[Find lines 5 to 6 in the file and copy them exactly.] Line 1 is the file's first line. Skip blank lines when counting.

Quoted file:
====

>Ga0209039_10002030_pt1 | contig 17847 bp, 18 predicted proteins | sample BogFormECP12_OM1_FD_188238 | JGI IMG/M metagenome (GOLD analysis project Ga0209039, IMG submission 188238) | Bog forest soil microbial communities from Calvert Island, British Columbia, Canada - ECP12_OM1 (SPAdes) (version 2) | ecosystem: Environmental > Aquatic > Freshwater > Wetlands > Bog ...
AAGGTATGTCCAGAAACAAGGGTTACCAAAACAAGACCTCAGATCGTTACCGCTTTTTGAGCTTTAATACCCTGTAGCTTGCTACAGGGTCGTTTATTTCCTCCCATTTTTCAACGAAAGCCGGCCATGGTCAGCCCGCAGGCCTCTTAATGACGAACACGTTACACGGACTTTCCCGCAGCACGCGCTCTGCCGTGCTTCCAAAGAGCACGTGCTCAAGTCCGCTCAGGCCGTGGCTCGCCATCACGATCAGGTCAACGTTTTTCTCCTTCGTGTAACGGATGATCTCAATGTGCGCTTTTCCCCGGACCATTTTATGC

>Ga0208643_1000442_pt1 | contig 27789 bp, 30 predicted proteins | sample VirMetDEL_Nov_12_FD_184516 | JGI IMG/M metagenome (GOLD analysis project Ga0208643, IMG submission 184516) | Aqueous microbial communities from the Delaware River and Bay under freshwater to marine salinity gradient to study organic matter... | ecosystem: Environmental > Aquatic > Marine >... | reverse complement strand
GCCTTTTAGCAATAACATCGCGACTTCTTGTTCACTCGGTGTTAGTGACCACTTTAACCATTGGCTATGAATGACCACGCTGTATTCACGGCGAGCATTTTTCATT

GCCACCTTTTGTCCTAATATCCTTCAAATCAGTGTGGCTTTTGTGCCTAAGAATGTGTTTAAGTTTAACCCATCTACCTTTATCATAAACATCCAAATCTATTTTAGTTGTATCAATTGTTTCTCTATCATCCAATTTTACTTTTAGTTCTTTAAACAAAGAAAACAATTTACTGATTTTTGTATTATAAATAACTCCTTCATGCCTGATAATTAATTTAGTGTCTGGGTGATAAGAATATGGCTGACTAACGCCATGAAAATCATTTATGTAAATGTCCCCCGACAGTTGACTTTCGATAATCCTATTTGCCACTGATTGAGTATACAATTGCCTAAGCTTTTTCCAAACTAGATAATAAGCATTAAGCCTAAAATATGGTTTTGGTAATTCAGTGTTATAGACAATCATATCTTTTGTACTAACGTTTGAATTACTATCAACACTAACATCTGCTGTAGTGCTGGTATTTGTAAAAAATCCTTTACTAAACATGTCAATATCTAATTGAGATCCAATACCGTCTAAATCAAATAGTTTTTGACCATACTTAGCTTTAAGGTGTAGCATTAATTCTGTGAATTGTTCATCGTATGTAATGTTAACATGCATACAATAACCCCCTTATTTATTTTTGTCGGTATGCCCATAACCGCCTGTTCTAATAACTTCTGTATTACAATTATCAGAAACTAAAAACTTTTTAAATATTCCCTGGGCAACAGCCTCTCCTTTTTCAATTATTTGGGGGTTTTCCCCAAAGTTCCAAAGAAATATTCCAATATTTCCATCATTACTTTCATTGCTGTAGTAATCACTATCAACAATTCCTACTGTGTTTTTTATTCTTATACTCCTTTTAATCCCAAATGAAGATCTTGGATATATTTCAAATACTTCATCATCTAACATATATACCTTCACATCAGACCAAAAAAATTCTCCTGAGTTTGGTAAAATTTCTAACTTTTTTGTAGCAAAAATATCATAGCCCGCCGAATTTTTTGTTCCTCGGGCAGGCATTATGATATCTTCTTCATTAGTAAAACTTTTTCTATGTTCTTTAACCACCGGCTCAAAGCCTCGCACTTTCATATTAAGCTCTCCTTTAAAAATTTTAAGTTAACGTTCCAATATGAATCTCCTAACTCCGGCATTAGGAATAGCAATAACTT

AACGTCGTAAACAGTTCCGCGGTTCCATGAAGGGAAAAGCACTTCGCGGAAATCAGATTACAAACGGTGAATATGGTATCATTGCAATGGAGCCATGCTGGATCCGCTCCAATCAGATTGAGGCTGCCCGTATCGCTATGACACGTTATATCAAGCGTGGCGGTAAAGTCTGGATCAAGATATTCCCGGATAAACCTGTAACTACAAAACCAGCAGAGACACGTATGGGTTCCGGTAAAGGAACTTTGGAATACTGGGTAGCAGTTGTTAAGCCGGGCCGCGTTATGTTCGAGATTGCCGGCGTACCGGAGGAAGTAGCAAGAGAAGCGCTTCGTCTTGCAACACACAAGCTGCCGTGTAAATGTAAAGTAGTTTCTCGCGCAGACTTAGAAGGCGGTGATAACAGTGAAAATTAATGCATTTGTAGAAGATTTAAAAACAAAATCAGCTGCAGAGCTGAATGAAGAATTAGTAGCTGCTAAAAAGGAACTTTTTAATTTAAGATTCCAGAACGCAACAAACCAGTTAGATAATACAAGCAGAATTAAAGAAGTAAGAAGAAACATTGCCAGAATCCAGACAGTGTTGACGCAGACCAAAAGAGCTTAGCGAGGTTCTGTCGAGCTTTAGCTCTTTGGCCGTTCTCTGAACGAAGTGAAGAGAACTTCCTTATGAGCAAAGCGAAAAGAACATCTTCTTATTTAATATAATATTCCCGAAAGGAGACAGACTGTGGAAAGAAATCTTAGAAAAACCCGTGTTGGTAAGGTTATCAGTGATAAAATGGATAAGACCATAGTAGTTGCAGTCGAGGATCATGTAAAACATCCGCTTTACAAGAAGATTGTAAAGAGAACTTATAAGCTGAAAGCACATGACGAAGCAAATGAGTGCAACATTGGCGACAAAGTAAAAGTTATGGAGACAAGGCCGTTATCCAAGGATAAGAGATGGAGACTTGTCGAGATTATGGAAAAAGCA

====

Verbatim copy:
GCCACCTTTTGTCCTAATATCCTTCAAATCAGTGTGGCTTTTGTGCCTAAGAATGTGTTTAAGTTTAACCCATCTACCTTTATCATAAACATCCAAATCTATTTTAGTTGTATCAATTGTTTCTCTATCATCCAATTTTACTTTTAGTTCTTTAAACAAAGAAAACAATTTACTGATTTTTGTATTATAAATAACTCCTTCATGCCTGATAATTAATTTAGTGTCTGGGTGATAAGAATATGGCTGACTAACGCCATGAAAATCATTTATGTAAATGTCCCCCGACAGTTGACTTTCGATAATCCTATTTGCCACTGATTGAGTATACAATTGCCTAAGCTTTTTCCAAACTAGATAATAAGCATTAAGCCTAAAATATGGTTTTGGTAATTCAGTGTTATAGACAATCATATCTTTTGTACTAACGTTTGAATTACTATCAACACTAACATCTGCTGTAGTGCTGGTATTTGTAAAAAATCCTTTACTAAACATGTCAATATCTAATTGAGATCCAATACCGTCTAAATCAAATAGTTTTTGACCATACTTAGCTTTAAGGTGTAGCATTAATTCTGTGAATTGTTCATCGTATGTAATGTTAACATGCATACAATAACCCCCTTATTTATTTTTGTCGGTATGCCCATAACCGCCTGTTCTAATAACTTCTGTATTACAATTATCAGAAACTAAAAACTTTTTAAATATTCCCTGGGCAACAGCCTCTCCTTTTTCAATTATTTGGGGGTTTTCCCCAAAGTTCCAAAGAAATATTCCAATATTTCCATCATTACTTTCATTGCTGTAGTAATCACTATCAACAATTCCTACTGTGTTTTTTATTCTTATACTCCTTTTAATCCCAAATGAAGATCTTGGATATATTTCAAATACTTCATCATCTAACATATATACCTTCACATCAGACCAAAAAAATTCTCCTGAGTTTGGTAAAATTTCTAACTTTTTTGTAGCAAAAATATCATAGCCCGCCGAATTTTTTGTTCCTCGGGCAGGCATTATGATATCTTCTTCATTAGTAAAACTTTTTCTATGTTCTTTAACCACCGGCTCAAAGCCTCGCACTTTCATATTAAGCTCTCCTTTAAAAATTTTAAGTTAACGTTCCAATATGAATCTCCTAACTCCGGCATTAGGAATAGCAATAACTT

AACGTCGTAAACAGTTCCGCGGTTCCATGAAGGGAAAAGCACTTCGCGGAAATCAGATTACAAACGGTGAATATGGTATCATTGCAATGGAGCCATGCTGGATCCGCTCCAATCAGATTGAGGCTGCCCGTATCGCTATGACACGTTATATCAAGCGTGGCGGTAAAGTCTGGATCAAGATATTCCCGGATAAACCTGTAACTACAAAACCAGCAGAGACACGTATGGGTTCCGGTAAAGGAACTTTGGAATACTGGGTAGCAGTTGTTAAGCCGGGCCGCGTTATGTTCGAGATTGCCGGCGTACCGGAGGAAGTAGCAAGAGAAGCGCTTCGTCTTGCAACACACAAGCTGCCGTGTAAATGTAAAGTAGTTTCTCGCGCAGACTTAGAAGGCGGTGATAACAGTGAAAATTAATGCATTTGTAGAAGATTTAAAAACAAAATCAGCTGCAGAGCTGAATGAAGAATTAGTAGCTGCTAAAAAGGAACTTTTTAATTTAAGATTCCAGAACGCAACAAACCAGTTAGATAATACAAGCAGAATTAAAGAAGTAAGAAGAAACATTGCCAGAATCCAGACAGTGTTGACGCAGACCAAAAGAGCTTAGCGAGGTTCTGTCGAGCTTTAGCTCTTTGGCCGTTCTCTGAACGAAGTGAAGAGAACTTCCTTATGAGCAAAGCGAAAAGAACATCTTCTTATTTAATATAATATTCCCGAAAGGAGACAGACTGTGGAAAGAAATCTTAGAAAAACCCGTGTTGGTAAGGTTATCAGTGATAAAATGGATAAGACCATAGTAGTTGCAGTCGAGGATCATGTAAAACATCCGCTTTACAAGAAGATTGTAAAGAGAACTTATAAGCTGAAAGCACATGACGAAGCAAATGAGTGCAACATTGGCGACAAAGTAAAAGTTATGGAGACAAGGCCGTTATCCAAGGATAAGAGATGGAGACTTGTCGAGATTATGGAAAAAGCA